Syrian refugee Nather Henafe Alali

Part II: ″Why I am here″

″A German artist once asked me why some people leave their country, while others just stay there and die. The question was put in a friendly way, but there was something very bitter about it. As if he was asking why I didn’t dutifully stay in Syria and wait for my death,″ writes Nather Henafe Alali in his second column

As if the suffering my dying country burdens me with were not enough, I was now also unable to reply and philosophise about life and death in a language I have yet to master. In any case, questions of exile and home weigh on me all the time.

At one point, the protagonist in Ghassan Kanafani’s novel ″Returning to Haifa″ asks his wife what home means to her. ″Home is where all this is not happening,″ she replies. And the American writer Oliver Wendell Holmes defines home as a place that our feet may leave, but not our hearts.

I didn′t want to be dead body number 300,000

Some people may think it’s their beautiful country that lured me here. They think that giving up my homeland came easily to me, or that it is my fault if people ask me such tactless questions, when I was so rash as to leave my country. Or they believe I could simply dodge the intrusive looks of pity or amazement.

Perhaps they also think that being a refugee isn’t that bad. Or they suspect I simply ran away – and perhaps that’s true: I wanted to be more than just dead body number 300,000. But perhaps it was also courageous of me to go into exile and escape death by starvation in my own country. Or it was simply desperation that led me to experience a slow death of another kind here. In any case, here I  am faced with unrelenting questions.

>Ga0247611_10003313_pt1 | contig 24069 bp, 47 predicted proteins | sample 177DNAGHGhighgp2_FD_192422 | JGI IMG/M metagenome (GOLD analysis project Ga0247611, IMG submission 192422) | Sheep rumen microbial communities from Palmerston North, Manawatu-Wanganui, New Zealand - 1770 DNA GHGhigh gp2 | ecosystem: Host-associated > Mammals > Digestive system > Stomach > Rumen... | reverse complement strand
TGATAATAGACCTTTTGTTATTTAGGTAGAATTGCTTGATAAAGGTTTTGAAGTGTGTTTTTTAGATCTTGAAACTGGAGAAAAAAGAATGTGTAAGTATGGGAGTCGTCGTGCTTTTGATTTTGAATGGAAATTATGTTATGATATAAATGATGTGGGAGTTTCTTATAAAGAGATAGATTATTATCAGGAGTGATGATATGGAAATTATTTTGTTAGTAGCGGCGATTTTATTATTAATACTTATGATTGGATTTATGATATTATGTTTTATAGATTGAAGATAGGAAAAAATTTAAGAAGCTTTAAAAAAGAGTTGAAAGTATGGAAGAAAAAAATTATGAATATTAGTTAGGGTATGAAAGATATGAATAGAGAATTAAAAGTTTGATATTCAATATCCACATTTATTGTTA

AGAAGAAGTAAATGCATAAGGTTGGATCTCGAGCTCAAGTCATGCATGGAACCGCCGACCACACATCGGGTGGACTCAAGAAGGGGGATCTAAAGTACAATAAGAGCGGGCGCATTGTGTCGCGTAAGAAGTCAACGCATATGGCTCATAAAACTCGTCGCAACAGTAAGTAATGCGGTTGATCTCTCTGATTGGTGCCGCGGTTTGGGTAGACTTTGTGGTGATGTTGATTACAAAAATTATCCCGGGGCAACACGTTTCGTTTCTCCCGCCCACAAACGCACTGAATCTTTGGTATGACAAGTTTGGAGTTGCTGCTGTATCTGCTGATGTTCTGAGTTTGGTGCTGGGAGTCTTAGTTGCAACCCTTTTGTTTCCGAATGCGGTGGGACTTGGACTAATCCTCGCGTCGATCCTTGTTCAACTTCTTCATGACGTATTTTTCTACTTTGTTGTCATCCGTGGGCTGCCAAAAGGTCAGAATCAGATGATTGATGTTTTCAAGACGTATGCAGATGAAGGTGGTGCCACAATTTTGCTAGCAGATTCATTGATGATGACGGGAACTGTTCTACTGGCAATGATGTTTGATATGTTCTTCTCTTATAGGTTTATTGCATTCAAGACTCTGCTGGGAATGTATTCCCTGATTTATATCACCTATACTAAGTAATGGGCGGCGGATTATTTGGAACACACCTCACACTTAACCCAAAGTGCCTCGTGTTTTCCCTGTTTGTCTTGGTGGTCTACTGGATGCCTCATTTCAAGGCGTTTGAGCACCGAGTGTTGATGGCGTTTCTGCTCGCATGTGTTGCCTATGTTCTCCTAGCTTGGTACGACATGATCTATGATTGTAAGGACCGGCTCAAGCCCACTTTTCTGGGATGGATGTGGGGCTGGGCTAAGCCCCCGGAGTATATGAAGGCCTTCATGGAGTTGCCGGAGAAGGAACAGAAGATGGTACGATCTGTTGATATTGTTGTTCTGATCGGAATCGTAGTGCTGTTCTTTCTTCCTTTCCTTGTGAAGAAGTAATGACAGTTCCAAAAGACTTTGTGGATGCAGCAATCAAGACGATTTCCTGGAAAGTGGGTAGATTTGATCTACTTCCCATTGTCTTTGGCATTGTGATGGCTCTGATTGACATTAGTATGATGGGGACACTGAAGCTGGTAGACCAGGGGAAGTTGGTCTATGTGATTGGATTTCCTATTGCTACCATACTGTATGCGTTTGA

Destruction in Aleppo (photo: Reuters/A. Ismail)
″Perhaps they also think that being a refugee isn’t that bad. Or they suspect I simply ran away – and perhaps that’s true: I wanted to be more than just dead body number 300,000,″ writes Nather Henafe Alali

What the people asking the questions don’t know, however, is that although my body may be here, my soul has not yet caught up. That I still recall the dreams of my childhood – and that the longing for my relatives refuses to leave my heart. On my mobile phone, I am always sending greetings to the people who stayed there in the rubble, to whom fate has not granted the opportunity to come to where I am now.

Restless as a nomad

All these thoughts and questions rip my soul apart like a hyena does its prey. As I move restlessly from one place to another like a nomad, I ask myself how a country can drive its population to flee, into exile and into the sea; why it doesn’t have room for us and why instead has it become a quagmire, a breeding ground for bacteria from all over the world.

Maybe my country will hear me, I think; maybe some day it will sweep all the dirt from its streets, which were so familiar to me and vomit out all the men so greedy for war and power who are making trouble there. Maybe one day it will welcome us back and let us raise our children there in peace.